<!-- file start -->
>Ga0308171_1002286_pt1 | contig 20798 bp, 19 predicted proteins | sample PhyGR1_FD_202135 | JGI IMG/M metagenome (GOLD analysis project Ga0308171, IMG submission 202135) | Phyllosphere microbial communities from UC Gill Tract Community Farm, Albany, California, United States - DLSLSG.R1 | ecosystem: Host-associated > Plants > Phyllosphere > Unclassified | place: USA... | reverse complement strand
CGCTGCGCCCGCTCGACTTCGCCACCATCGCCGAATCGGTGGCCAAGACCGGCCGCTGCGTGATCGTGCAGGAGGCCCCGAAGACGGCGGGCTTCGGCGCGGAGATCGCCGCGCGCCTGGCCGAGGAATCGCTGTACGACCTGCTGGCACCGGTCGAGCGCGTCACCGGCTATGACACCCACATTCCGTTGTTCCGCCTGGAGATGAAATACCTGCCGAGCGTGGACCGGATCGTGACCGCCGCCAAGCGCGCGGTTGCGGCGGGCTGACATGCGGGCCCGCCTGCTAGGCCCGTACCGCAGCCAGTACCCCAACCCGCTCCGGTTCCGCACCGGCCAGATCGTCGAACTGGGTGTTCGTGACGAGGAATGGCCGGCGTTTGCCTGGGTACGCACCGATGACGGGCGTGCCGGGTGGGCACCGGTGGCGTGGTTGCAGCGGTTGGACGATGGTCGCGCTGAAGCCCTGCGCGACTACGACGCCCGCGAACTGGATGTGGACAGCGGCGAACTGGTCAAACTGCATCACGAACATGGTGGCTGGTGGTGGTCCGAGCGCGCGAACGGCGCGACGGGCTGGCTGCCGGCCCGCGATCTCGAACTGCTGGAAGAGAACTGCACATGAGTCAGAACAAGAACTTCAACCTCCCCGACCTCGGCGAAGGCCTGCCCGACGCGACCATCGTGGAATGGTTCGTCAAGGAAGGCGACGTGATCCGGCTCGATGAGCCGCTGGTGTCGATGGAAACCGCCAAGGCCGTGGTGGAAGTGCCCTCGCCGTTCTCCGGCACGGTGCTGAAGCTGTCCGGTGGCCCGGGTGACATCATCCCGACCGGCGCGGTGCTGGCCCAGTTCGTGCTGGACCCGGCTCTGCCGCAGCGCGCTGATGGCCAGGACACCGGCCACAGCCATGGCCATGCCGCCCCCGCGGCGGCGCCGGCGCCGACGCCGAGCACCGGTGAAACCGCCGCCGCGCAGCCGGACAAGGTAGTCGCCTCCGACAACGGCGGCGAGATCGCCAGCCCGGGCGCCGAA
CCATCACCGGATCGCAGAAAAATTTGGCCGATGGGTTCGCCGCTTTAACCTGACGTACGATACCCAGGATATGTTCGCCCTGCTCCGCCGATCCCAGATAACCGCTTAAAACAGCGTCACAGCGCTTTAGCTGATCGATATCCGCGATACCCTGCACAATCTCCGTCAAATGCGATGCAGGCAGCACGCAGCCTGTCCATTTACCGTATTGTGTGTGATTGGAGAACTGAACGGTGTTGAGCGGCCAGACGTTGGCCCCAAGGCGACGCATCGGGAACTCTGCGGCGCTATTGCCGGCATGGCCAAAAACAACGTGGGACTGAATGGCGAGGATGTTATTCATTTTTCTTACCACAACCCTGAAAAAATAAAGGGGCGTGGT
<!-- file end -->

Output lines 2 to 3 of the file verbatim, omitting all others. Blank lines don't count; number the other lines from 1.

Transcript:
CGCTGCGCCCGCTCGACTTCGCCACCATCGCCGAATCGGTGGCCAAGACCGGCCGCTGCGTGATCGTGCAGGAGGCCCCGAAGACGGCGGGCTTCGGCGCGGAGATCGCCGCGCGCCTGGCCGAGGAATCGCTGTACGACCTGCTGGCACCGGTCGAGCGCGTCACCGGCTATGACACCCACATTCCGTTGTTCCGCCTGGAGATGAAATACCTGCCGAGCGTGGACCGGATCGTGACCGCCGCCAAGCGCGCGGTTGCGGCGGGCTGACATGCGGGCCCGCCTGCTAGGCCCGTACCGCAGCCAGTACCCCAACCCGCTCCGGTTCCGCACCGGCCAGATCGTCGAACTGGGTGTTCGTGACGAGGAATGGCCGGCGTTTGCCTGGGTACGCACCGATGACGGGCGTGCCGGGTGGGCACCGGTGGCGTGGTTGCAGCGGTTGGACGATGGTCGCGCTGAAGCCCTGCGCGACTACGACGCCCGCGAACTGGATGTGGACAGCGGCGAACTGGTCAAACTGCATCACGAACATGGTGGCTGGTGGTGGTCCGAGCGCGCGAACGGCGCGACGGGCTGGCTGCCGGCCCGCGATCTCGAACTGCTGGAAGAGAACTGCACATGAGTCAGAACAAGAACTTCAACCTCCCCGACCTCGGCGAAGGCCTGCCCGACGCGACCATCGTGGAATGGTTCGTCAAGGAAGGCGACGTGATCCGGCTCGATGAGCCGCTGGTGTCGATGGAAACCGCCAAGGCCGTGGTGGAAGTGCCCTCGCCGTTCTCCGGCACGGTGCTGAAGCTGTCCGGTGGCCCGGGTGACATCATCCCGACCGGCGCGGTGCTGGCCCAGTTCGTGCTGGACCCGGCTCTGCCGCAGCGCGCTGATGGCCAGGACACCGGCCACAGCCATGGCCATGCCGCCCCCGCGGCGGCGCCGGCGCCGACGCCGAGCACCGGTGAAACCGCCGCCGCGCAGCCGGACAAGGTAGTCGCCTCCGACAACGGCGGCGAGATCGCCAGCCCGGGCGCCGAA
CCATCACCGGATCGCAGAAAAATTTGGCCGATGGGTTCGCCGCTTTAACCTGACGTACGATACCCAGGATATGTTCGCCCTGCTCCGCCGATCCCAGATAACCGCTTAAAACAGCGTCACAGCGCTTTAGCTGATCGATATCCGCGATACCCTGCACAATCTCCGTCAAATGCGATGCAGGCAGCACGCAGCCTGTCCATTTACCGTATTGTGTGTGATTGGAGAACTGAACGGTGTTGAGCGGCCAGACGTTGGCCCCAAGGCGACGCATCGGGAACTCTGCGGCGCTATTGCCGGCATGGCCAAAAACAACGTGGGACTGAATGGCGAGGATGTTATTCATTTTTCTTACCACAACCCTGAAAAAATAAAGGGGCGTGGT